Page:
Art Lesson 41, Part 2
How to do Grisaille Painting Using Dry Brush Method
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Grisaille Painting Using Dry Brush Method
We continue session one, while the brown Brush Sketch is still wet.
This Sketch will be continued with a monochromatic painting, called Grisaille. For the Grisaille, we use Titanium White from a tube with no Medium added.
When painting, we use the Dry Brush method. The paint should be applied more densely in the most illuminated parts and be spread thinly in half tones. In darkest shades, the Brown Sketch should be left untouched. In half-tones, Titanium White can be intermixed with the Brown Sketch.
This paint layer should not be too thick. Let the Imprimatura show through the white paint layer.
When you switch to a softer hair brush, like this one, keep a little paint on it and gently rub it into the canvas. It works especially well for painting flesh, making the paint appear smooth and velvety. Such soft brushes are better-suited for detail and small areas.
In the more lighted areas, you can build up a thicker layer of paint. This makes the surface even more tangible, as the thickness of paint visually brings the surface closer to the viewer. On the other hand, the thinner the layer, the further the surface seems.
We proceed to a drapery Underpainting. To differentiate between textures of the skin and the drapery, we will paint the drapery more densely. That’s why we are painting it more roughly than we did the skin.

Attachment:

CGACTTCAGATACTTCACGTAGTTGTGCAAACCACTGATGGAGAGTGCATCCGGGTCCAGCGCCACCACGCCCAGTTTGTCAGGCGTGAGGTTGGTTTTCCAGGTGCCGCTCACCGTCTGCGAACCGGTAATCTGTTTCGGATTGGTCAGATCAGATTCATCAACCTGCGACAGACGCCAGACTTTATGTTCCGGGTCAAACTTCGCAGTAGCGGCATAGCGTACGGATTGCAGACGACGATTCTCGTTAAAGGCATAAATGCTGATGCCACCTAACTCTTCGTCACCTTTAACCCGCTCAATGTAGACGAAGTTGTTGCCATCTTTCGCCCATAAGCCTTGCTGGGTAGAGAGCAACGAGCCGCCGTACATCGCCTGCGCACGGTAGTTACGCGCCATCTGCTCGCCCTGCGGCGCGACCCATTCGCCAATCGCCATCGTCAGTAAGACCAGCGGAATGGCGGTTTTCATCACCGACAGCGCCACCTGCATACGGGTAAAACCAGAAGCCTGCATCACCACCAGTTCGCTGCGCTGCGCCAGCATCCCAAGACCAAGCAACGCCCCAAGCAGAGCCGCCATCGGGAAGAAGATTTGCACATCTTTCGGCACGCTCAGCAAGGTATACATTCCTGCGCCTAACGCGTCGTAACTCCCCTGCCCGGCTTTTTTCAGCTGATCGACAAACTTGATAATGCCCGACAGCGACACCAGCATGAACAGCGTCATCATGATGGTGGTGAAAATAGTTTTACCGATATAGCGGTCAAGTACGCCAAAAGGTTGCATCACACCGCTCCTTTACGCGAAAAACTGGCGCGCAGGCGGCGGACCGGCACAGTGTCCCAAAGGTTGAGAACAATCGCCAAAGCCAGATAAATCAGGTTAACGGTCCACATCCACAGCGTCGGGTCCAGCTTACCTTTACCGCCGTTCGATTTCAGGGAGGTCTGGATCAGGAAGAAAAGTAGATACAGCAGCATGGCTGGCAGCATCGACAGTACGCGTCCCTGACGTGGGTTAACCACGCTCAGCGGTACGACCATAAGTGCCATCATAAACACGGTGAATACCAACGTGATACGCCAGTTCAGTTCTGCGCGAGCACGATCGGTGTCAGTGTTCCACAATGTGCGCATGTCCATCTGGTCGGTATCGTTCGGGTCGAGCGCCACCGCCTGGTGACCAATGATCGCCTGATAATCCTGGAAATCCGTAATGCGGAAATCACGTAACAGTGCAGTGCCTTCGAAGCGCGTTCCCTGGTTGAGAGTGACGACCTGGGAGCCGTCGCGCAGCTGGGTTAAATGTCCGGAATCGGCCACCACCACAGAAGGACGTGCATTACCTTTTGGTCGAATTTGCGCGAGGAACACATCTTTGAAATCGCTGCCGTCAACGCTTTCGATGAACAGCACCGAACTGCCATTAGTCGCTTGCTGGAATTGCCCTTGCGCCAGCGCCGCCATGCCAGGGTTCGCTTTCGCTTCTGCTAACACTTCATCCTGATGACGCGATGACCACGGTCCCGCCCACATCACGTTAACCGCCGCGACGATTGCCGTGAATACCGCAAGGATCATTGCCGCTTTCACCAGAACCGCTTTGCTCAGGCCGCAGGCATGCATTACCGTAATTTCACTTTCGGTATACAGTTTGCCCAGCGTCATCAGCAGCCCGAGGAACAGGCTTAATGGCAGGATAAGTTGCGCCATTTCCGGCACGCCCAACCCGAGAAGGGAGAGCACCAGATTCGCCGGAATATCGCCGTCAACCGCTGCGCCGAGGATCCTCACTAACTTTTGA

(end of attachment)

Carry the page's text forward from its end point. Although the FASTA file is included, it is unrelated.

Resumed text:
Again, we apply the Dry Brush method. As you remember, this method doesn’t require any Medium.
The folds are large because the fabric is quite thick. We apply our paint with Hog Brushes, working on lights only. Shades are left untouched. We paint with thick, sketchy brushstrokes. At this stage of the Underpainting, our general task is to establish the lightest areas of the composition. This also includes building up the paint layer volume.
Here is a very quick preview of the second Grisaille portrait. If you have to paint a portrait in an unusual angle, turn the canvas to an upright position while painting. This will help keep the proportions more accurate.
The first Underpainting layer has dried completely. By this time, I have already changed the initial idea of painting “Salome”, so I have to remove the head. For this, we need a good quality volatile solvent, for example a White Spirit.
It would be better to remove the painted passage while it is still wet. However, it can be partially wiped off, even when it has dried.
Immerse a piece of cloth into White Spirit and gently rub the surface of the dry paint. Try not to apply too much pressure, to avoid damaging the canvas. Then remove excess remains of the dissolved paint from the canvas.
Now you can either leave the surface as it is and later paint another design, or cover the head with Venetian Red, the color we used for the Brown Sketch.
It is time to proceed with the Underpainting of the hands.
The skin of hands, as of a face, should be painted more smoothly compared to fabric. Keep your brush almost dry while spreading the paint. The lighter the area, the thicker the paint should be applied.
This is our first layer. Do not overload the canvas with paint, volume will be built up gradually, layer after layer.
As a reminder, every following layer has to be applied when the previous layer is completely dry.
We continue the Underpainting after the previous layers have dried completely. The task for this step is to build up the volume of the paint layer and increase the whiteness of our Underpainting.
As we add more details, we still keep the Underpainting quite simple. To paint face features, we use pure unthinned Venetian Red. In places of deeper shade, Mars Black can be added to Venetian Red.
That is all for now. Now we can set the canvas aside to dry.
To recap, here is a high-speed demonstration of painting the Grisaille.